Home CATEGORIES Business Ethics & Philanthropy Managerial Notes for Assessing Change through CSR Programmes

Managerial Notes for Assessing Change through CSR Programmes

Change is a measure of success in the development sector, in almost the same way the balance sheet is to the corporate world. Measuring success in terms of a balance sheet is relatively simpler than measuring change due to social sector programmes, as everything is measured in monetary terms in the former.
Change due to social sector programmes (corporate social responsibility in India) can be measured through assessments that must be carried out periodically. Assessments inform us if we are on the right track and the achievements of programmes goals and purposes.

Why are assessments important?

Many question the need for assessments in the social sector programmes. Let us understand why there is a need for assessments from a stakeholder perspective –
1. Informs programming – the foremost benefit of assessment is that it informs our programme design and implementation. Short feedback loops (like monitoring) help inform whether the programme is on track and is able to fulfil its immediate purpose. Long feedback cycles (or evaluations), on the other hand, help us understand if goals are achieved, inform our programme design as we learn from mistakes.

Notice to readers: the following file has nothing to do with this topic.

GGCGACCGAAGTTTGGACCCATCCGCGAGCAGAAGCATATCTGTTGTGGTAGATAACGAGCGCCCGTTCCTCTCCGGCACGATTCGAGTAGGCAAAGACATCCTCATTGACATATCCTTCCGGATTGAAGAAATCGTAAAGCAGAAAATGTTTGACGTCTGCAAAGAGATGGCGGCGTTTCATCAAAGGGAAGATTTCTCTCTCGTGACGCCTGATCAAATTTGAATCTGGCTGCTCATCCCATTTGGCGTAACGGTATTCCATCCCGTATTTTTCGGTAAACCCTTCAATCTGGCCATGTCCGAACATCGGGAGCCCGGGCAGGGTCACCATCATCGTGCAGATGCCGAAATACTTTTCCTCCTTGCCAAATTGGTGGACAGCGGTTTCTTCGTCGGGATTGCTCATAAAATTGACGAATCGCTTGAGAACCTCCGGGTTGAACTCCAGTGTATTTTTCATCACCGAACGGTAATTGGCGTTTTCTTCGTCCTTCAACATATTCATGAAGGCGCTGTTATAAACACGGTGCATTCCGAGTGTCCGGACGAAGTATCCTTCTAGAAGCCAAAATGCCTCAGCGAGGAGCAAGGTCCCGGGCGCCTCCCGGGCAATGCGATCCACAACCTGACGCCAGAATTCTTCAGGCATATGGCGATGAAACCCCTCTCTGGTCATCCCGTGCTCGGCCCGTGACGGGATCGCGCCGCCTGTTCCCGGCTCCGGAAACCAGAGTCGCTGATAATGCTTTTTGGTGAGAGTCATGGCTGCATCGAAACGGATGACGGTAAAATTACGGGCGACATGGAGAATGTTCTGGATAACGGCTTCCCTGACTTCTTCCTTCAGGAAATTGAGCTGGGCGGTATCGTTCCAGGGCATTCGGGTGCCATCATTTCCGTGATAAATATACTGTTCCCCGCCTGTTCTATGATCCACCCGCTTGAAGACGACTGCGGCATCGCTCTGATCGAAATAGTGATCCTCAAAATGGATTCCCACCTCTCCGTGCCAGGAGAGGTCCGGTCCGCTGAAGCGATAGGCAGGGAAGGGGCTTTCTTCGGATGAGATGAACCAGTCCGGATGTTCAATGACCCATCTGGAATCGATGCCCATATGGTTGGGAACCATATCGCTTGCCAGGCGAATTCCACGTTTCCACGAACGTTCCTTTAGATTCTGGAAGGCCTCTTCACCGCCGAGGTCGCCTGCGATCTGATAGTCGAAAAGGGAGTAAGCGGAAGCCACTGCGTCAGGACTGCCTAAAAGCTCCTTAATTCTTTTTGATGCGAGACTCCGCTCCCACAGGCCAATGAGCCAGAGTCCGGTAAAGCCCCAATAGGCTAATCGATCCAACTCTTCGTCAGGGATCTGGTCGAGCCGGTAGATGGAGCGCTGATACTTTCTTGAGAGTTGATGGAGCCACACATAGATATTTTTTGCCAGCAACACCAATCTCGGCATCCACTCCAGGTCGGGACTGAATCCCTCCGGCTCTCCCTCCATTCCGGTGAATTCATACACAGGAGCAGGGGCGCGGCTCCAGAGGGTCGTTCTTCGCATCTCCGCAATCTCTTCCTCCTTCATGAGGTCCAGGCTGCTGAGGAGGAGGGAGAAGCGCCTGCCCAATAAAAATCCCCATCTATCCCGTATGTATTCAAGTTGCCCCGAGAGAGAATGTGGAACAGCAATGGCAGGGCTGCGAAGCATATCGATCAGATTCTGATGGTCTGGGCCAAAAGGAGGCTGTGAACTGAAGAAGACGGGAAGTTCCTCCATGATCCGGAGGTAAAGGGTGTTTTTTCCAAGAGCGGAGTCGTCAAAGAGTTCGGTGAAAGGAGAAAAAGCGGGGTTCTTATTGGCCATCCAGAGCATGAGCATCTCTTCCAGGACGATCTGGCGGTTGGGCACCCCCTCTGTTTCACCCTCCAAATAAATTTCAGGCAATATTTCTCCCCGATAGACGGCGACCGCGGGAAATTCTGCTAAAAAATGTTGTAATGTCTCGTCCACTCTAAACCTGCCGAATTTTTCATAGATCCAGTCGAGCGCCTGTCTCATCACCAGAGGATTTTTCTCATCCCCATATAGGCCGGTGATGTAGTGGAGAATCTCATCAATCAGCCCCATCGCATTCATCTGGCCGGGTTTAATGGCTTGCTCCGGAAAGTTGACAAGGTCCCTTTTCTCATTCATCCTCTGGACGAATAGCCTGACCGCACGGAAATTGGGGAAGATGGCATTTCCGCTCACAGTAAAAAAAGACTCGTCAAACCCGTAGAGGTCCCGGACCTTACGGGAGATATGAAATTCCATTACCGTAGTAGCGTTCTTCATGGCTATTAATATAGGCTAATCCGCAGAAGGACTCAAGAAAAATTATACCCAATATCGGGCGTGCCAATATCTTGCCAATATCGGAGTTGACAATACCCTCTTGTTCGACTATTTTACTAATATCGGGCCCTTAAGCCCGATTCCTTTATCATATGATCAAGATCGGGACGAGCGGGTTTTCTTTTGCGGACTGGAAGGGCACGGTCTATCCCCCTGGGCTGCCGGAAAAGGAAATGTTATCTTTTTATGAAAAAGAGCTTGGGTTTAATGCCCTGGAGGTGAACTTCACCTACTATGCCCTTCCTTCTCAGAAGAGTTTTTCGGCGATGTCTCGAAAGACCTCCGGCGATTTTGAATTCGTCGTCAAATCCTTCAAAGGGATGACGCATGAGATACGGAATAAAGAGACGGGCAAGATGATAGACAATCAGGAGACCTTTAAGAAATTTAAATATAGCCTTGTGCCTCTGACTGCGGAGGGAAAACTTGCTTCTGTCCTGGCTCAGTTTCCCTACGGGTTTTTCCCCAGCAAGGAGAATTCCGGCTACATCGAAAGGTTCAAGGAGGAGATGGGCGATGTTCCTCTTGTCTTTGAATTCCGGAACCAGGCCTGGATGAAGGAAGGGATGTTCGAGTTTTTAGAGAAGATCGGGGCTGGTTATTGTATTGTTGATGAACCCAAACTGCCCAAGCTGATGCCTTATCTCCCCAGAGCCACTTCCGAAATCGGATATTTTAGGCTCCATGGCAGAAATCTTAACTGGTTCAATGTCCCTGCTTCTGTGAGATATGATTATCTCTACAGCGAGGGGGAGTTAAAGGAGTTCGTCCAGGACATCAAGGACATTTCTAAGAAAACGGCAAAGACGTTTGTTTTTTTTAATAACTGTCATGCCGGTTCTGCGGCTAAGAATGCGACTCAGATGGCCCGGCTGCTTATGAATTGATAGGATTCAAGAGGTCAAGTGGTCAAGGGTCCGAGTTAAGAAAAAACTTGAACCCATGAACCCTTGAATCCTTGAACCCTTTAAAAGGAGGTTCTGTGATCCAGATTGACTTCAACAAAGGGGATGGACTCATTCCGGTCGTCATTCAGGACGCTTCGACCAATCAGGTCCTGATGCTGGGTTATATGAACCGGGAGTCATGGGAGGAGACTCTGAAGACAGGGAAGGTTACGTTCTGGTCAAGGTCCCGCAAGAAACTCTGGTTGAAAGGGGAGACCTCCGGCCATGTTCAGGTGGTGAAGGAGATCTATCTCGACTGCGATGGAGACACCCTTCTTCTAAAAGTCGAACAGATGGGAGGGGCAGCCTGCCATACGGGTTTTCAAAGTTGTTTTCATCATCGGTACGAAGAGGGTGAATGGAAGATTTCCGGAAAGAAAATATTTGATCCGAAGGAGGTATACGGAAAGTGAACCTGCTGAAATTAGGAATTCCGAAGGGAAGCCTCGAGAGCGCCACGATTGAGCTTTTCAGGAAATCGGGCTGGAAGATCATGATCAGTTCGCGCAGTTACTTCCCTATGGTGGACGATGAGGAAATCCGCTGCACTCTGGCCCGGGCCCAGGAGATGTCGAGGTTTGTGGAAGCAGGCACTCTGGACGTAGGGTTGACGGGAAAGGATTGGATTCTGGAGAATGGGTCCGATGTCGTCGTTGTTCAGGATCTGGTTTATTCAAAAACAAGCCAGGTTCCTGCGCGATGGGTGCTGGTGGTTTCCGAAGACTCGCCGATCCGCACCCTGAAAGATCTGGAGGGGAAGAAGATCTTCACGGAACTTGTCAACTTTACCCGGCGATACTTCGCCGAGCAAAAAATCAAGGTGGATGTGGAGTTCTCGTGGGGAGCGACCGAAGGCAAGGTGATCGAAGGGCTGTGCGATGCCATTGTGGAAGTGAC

2. Inform internal stakeholders – the corporate social responsibility committee, the internal constituency within a company, must be informed of change as result of monies being spent on programmes. The CSR committee is responsible for the programmes being carried out using corporate social responsibility money, and have a right to know of the outcomes of an expenditure.
3. Inform donors and governments – the government and other donors stand to benefit from measuring change and reporting the same. This allows convergence among efforts by various agencies, as also help build complementarity in programming.
4. Inform communities – in the development sector, our first line of accountability is to the communities we work with. Communities have a right to know the outcomes resulting from monies being spent on problems they live with.
5. Inform peers – sharing learnings on what works and what does not helps peers avoid making similar mistakes. Eventually this saves monies that can be used for more deserving projects.

Monitoring and Evaluation

Monitoring (also sometime loosely referred to as process evaluation) of a programme involves the collection of routine data that measures progress toward achieving programme objectives. Monitoring is therefore an –
• Ongoing process
• Requires collection of data at multiple points throughout the programme life-cycle
• Can be used to determine if activities need adjustment during the intervention to improve desired outcomes